Americans boast about our freedoms to everyone who will listen. The US Constitution and Bill of Rights stand tall as beacons to liberty, justice, and equality.
Enshrined in the Bill of Rights, in the very first amendment, is the freedom of speech, freedom of religion, freedom to protest, and right to a free and fair press.
The clause defining freedom of religion is known as “The Establishment Clause.”
The Establishment Clause
The actual text of the First Amendment reads, “Congress shall make no law respecting an establishment of religion, or prohibiting the free exercise thereof.”
United States citizens, political leaders, and judicial experts have long interpreted this to mean that the US can’t establish a state religion and that everyone has the freedom to practice their religion in whatever manner deemed suitable to them. Many even interpret it as a freedom from belief, saying that the free exercise thereof should also include the freedom not to exercise.
Separation of Church and State
The freedom of religion guaranteed by the First Amendment has long been considered the separation of church and state.
This terminology originated in letters from Founding Father Thomas Jefferson, in letters he wrote to a Baptist Association. In it, he discusses the Establishment Clause and how it relates to religious freedom.
Here’s what Jefferson said:
“Believing with you that religion is a matter which lies solely between Man & his God, that he owes account to none other for his faith or his worship, that the legitimate powers of government reach actions only, & not opinions, I contemplate with sovereign reverence that act of the whole American people which declared that their legislature should “make no law respecting an establishment of religion, or prohibiting the free exercise thereof,” thus building a wall of separation between Church & State.”
Modern Republicans Reject Jefferson’s Interpretation
Modern Republicans, many of whom claim they’re originalists (meaning they try to interpret the Constitution as it was written by our Founding Fathers who wrote it), reject Jefferson’s interpretation of the Establishment Clause.
They claim that the words “Separation of Church and State” aren’t in the Constitution, so that’s not what the writer meant. But we know that’s what the writers intended because Jefferson was the writer, and Jefferson explained what he meant in these letters.
He explained his exact intention behind the Establishment Clause.
Modern Republicans just don’t like his answer.
Shifting the Goal Posts on Separation of Church and State
Many modern Republicans, and not just fringe extremists, want to shift the meaning of the Establishment Clause.
Recently, Mike Johnson, the Speaker of the House and 2nd in line to the Presidency claimed the Founding Fathers wanted faith to be a big part of American Society.
He called the separation of Church and State a misnomer and claimed people misunderstood it. Johnson said that the Establishment Clause only goes one way – that the government should not interfere with religion, but it was never intended to go the other way to keep religion out of the government.
Of course, the person who wrote the clause disagreed, as evidenced in his statement about a wall of separation between the two entities, but modern Republicans reject his interpretation because they want to instill a theocracy upon the American people.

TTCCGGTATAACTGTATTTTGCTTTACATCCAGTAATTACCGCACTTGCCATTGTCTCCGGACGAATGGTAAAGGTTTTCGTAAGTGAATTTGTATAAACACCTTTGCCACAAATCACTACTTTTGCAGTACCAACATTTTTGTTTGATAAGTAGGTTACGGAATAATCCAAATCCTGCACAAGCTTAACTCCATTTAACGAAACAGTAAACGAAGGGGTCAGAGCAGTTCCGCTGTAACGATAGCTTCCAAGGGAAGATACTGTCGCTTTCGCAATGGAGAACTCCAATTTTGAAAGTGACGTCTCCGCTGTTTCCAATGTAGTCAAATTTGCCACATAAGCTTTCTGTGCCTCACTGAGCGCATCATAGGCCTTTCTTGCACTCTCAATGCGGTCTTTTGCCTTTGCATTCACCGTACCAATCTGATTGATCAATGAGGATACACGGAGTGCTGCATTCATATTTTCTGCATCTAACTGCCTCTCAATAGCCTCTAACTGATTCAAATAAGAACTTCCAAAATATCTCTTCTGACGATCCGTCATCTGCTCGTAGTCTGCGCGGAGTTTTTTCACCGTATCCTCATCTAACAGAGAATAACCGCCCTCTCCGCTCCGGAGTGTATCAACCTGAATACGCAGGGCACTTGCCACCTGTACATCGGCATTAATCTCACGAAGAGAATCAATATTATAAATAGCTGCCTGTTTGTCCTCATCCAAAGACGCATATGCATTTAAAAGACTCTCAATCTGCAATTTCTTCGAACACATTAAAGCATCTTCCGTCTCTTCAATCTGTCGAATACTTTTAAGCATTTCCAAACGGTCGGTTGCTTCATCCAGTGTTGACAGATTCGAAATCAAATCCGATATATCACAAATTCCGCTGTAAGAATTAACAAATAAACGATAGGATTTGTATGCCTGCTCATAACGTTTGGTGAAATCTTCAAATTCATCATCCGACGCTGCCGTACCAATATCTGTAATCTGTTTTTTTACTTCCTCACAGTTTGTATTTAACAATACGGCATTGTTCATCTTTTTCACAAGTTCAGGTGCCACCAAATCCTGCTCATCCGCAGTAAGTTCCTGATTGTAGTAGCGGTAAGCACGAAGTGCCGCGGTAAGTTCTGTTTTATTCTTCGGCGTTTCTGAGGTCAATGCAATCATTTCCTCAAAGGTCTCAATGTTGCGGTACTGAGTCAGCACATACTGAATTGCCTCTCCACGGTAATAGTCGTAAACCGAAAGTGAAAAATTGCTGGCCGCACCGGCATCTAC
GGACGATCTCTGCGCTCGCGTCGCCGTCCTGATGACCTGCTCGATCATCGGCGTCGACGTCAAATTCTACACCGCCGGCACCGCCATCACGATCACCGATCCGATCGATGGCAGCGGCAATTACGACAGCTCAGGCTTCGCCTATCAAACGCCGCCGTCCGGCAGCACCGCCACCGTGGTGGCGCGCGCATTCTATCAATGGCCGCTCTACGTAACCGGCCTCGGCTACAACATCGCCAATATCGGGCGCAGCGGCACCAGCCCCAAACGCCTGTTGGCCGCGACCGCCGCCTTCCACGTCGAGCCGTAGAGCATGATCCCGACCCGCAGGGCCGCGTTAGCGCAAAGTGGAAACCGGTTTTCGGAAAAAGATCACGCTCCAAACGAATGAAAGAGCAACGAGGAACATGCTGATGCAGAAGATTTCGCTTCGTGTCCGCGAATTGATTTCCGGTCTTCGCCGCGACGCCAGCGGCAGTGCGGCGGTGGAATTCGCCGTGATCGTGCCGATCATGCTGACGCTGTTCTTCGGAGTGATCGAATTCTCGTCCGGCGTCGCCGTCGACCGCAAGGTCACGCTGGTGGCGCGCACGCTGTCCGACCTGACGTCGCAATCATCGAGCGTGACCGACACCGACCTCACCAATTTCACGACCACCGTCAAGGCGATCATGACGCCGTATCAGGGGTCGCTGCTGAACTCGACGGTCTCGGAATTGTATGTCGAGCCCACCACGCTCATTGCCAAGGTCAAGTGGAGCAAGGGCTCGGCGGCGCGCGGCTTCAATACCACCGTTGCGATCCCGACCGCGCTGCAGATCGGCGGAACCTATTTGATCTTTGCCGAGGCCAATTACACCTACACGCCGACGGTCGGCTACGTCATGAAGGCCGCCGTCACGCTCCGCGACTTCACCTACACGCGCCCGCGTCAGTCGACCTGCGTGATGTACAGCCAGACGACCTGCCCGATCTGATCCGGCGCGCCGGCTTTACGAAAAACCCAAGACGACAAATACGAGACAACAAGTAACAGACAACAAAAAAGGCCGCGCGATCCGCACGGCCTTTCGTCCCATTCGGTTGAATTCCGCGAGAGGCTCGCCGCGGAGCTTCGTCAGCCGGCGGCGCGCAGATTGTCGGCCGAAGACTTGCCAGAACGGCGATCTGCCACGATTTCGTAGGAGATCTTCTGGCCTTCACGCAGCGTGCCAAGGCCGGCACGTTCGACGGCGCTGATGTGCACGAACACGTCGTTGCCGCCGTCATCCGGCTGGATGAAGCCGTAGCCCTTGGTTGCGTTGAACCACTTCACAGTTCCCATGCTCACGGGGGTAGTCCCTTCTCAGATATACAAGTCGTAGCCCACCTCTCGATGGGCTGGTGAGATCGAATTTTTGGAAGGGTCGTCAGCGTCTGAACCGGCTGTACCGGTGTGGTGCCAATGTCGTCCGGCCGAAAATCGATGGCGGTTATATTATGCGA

You Can’t Have One Without the Other
What Republicans don’t understand is that it is impossible for influence to only flow one way. The Church can’t influence the government without the government pushing a religion onto the people.
Theocracy emerges when the two intermingle, resulting in a government that enforces one group’s religious mores on everyone else.
Republicans dance around the topic, but they’ve actually admitted this is what they want.
People who celebrate the rise in Christian nationalism and America’s pivot towards theocracy all assume the nation will embrace their specific religious flavor.
This “State Religion” will be decided by the people in power, and like we’ve seen in other theocracies, it will morph to fit their agendas.
Christians may not care that Muslim, Jewish, Hindu, or Athiest people become subjugated under the religious state, but maybe Baptists, Evangelicals, and Pentecostals will start to realize it’s a bad idea when their specific beliefs get targeted by Catholics, for example.
How This Story Goes
The most horrifying thing is that we all know where this story goes. We’ve seen religious theocracies in action in the Middle East. We have a wide range of literature that imagines a world where a religious group takes over. Experts write theses on how these things happen and warn us of the results.
We all know.
It results in the subjugation and oppression of millions of people. Women, a full 50% of the population, become second-class citizens. In some countries, women aren’t even allowed in public without their owners…I mean male relatives.
Some men want this. They crave theocracy because it gives them their deepest desire: a woman to possess, own, and control.
What they don’t realize is that they’ll be crushed under the boot of religious oppression, too. Men without money or power will be oppressed and subjugated right alongside the women. The arts get canceled, self-actualization becomes a sin, and people may only engage in state (religious) sanctioned activities.
No one will be free to pursue happiness. No one will have liberty, and there will be no justice.
We must band together to stop this destruction of American principles before it’s too late.
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